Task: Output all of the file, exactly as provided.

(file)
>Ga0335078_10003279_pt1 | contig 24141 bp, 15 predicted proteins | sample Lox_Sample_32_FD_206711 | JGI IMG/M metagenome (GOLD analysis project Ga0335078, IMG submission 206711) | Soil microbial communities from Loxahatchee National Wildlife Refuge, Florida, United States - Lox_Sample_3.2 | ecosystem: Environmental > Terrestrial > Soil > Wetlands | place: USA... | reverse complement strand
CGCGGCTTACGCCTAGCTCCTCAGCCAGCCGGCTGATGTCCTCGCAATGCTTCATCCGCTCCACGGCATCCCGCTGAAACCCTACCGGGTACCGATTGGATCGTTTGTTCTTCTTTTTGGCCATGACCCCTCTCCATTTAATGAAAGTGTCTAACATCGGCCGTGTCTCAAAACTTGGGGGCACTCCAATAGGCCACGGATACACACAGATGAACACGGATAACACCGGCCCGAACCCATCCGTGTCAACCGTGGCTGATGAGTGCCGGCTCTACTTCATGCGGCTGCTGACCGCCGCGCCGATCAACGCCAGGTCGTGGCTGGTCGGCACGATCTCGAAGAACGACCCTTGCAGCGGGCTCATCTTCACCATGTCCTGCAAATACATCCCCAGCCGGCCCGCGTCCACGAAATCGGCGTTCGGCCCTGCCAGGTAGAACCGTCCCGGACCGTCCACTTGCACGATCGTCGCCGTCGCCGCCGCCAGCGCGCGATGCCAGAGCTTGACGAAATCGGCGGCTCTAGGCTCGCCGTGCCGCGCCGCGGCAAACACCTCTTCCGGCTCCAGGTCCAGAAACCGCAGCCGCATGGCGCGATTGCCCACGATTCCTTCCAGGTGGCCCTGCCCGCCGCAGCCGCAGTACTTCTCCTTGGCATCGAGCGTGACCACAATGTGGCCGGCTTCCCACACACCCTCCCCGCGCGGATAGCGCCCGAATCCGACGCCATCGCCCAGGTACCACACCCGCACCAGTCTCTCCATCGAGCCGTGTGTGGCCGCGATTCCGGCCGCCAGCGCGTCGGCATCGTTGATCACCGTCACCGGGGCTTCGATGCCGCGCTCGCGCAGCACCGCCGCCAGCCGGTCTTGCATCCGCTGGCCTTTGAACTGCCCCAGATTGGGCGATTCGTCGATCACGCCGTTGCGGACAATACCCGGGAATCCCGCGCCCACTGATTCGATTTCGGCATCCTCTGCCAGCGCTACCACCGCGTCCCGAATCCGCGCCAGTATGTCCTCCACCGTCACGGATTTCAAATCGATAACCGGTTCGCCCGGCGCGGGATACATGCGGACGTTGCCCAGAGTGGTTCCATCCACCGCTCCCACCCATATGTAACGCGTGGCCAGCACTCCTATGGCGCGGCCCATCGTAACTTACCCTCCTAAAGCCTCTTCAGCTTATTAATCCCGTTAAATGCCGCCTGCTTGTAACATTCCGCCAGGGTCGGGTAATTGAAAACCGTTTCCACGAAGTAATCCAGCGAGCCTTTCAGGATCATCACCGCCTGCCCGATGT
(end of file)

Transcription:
>Ga0335078_10003279_pt1 | contig 24141 bp, 15 predicted proteins | sample Lox_Sample_32_FD_206711 | JGI IMG/M metagenome (GOLD analysis project Ga0335078, IMG submission 206711) | Soil microbial communities from Loxahatchee National Wildlife Refuge, Florida, United States - Lox_Sample_3.2 | ecosystem: Environmental > Terrestrial > Soil > Wetlands | place: USA... | reverse complement strand
CGCGGCTTACGCCTAGCTCCTCAGCCAGCCGGCTGATGTCCTCGCAATGCTTCATCCGCTCCACGGCATCCCGCTGAAACCCTACCGGGTACCGATTGGATCGTTTGTTCTTCTTTTTGGCCATGACCCCTCTCCATTTAATGAAAGTGTCTAACATCGGCCGTGTCTCAAAACTTGGGGGCACTCCAATAGGCCACGGATACACACAGATGAACACGGATAACACCGGCCCGAACCCATCCGTGTCAACCGTGGCTGATGAGTGCCGGCTCTACTTCATGCGGCTGCTGACCGCCGCGCCGATCAACGCCAGGTCGTGGCTGGTCGGCACGATCTCGAAGAACGACCCTTGCAGCGGGCTCATCTTCACCATGTCCTGCAAATACATCCCCAGCCGGCCCGCGTCCACGAAATCGGCGTTCGGCCCTGCCAGGTAGAACCGTCCCGGACCGTCCACTTGCACGATCGTCGCCGTCGCCGCCGCCAGCGCGCGATGCCAGAGCTTGACGAAATCGGCGGCTCTAGGCTCGCCGTGCCGCGCCGCGGCAAACACCTCTTCCGGCTCCAGGTCCAGAAACCGCAGCCGCATGGCGCGATTGCCCACGATTCCTTCCAGGTGGCCCTGCCCGCCGCAGCCGCAGTACTTCTCCTTGGCATCGAGCGTGACCACAATGTGGCCGGCTTCCCACACACCCTCCCCGCGCGGATAGCGCCCGAATCCGACGCCATCGCCCAGGTACCACACCCGCACCAGTCTCTCCATCGAGCCGTGTGTGGCCGCGATTCCGGCCGCCAGCGCGTCGGCATCGTTGATCACCGTCACCGGGGCTTCGATGCCGCGCTCGCGCAGCACCGCCGCCAGCCGGTCTTGCATCCGCTGGCCTTTGAACTGCCCCAGATTGGGCGATTCGTCGATCACGCCGTTGCGGACAATACCCGGGAATCCCGCGCCCACTGATTCGATTTCGGCATCCTCTGCCAGCGCTACCACCGCGTCCCGAATCCGCGCCAGTATGTCCTCCACCGTCACGGATTTCAAATCGATAACCGGTTCGCCCGGCGCGGGATACATGCGGACGTTGCCCAGAGTGGTTCCATCCACCGCTCCCACCCATATGTAACGCGTGGCCAGCACTCCTATGGCGCGGCCCATCGTAACTTACCCTCCTAAAGCCTCTTCAGCTTATTAATCCCGTTAAATGCCGCCTGCTTGTAACATTCCGCCAGGGTCGGGTAATTGAAAACCGTTTCCACGAAGTAATCCAGCGAGCCTTTCAGGATCATCACCGCCTGCCCGATGT